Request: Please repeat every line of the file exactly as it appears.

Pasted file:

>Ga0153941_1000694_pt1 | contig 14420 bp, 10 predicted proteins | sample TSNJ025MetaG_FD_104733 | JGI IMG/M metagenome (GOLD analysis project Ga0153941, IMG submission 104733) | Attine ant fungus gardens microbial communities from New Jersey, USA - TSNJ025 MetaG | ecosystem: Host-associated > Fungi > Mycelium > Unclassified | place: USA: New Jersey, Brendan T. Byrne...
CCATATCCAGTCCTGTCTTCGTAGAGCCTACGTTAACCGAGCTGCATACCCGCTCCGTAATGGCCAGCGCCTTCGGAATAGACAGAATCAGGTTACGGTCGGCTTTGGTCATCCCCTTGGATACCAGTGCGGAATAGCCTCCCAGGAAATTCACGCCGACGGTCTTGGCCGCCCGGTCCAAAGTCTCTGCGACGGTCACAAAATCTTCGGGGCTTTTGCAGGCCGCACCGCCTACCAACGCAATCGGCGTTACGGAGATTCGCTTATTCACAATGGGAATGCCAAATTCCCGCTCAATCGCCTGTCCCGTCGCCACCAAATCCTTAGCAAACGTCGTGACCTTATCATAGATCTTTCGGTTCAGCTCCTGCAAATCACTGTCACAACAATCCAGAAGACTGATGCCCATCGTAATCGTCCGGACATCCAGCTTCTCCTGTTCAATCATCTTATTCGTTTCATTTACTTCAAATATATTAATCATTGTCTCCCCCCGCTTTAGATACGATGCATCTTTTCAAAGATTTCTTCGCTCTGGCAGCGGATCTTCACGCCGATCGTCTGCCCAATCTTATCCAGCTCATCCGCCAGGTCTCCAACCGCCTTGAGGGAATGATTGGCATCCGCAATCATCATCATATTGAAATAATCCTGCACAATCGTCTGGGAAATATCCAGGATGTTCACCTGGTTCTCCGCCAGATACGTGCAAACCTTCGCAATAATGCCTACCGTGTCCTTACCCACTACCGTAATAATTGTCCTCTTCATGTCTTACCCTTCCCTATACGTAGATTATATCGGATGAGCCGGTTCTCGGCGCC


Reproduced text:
>Ga0153941_1000694_pt1 | contig 14420 bp, 10 predicted proteins | sample TSNJ025MetaG_FD_104733 | JGI IMG/M metagenome (GOLD analysis project Ga0153941, IMG submission 104733) | Attine ant fungus gardens microbial communities from New Jersey, USA - TSNJ025 MetaG | ecosystem: Host-associated > Fungi > Mycelium > Unclassified | place: USA: New Jersey, Brendan T. Byrne...
CCATATCCAGTCCTGTCTTCGTAGAGCCTACGTTAACCGAGCTGCATACCCGCTCCGTAATGGCCAGCGCCTTCGGAATAGACAGAATCAGGTTACGGTCGGCTTTGGTCATCCCCTTGGATACCAGTGCGGAATAGCCTCCCAGGAAATTCACGCCGACGGTCTTGGCCGCCCGGTCCAAAGTCTCTGCGACGGTCACAAAATCTTCGGGGCTTTTGCAGGCCGCACCGCCTACCAACGCAATCGGCGTTACGGAGATTCGCTTATTCACAATGGGAATGCCAAATTCCCGCTCAATCGCCTGTCCCGTCGCCACCAAATCCTTAGCAAACGTCGTGACCTTATCATAGATCTTTCGGTTCAGCTCCTGCAAATCACTGTCACAACAATCCAGAAGACTGATGCCCATCGTAATCGTCCGGACATCCAGCTTCTCCTGTTCAATCATCTTATTCGTTTCATTTACTTCAAATATATTAATCATTGTCTCCCCCCGCTTTAGATACGATGCATCTTTTCAAAGATTTCTTCGCTCTGGCAGCGGATCTTCACGCCGATCGTCTGCCCAATCTTATCCAGCTCATCCGCCAGGTCTCCAACCGCCTTGAGGGAATGATTGGCATCCGCAATCATCATCATATTGAAATAATCCTGCACAATCGTCTGGGAAATATCCAGGATGTTCACCTGGTTCTCCGCCAGATACGTGCAAACCTTCGCAATAATGCCTACCGTGTCCTTACCCACTACCGTAATAATTGTCCTCTTCATGTCTTACCCTTCCCTATACGTAGATTATATCGGATGAGCCGGTTCTCGGCGCC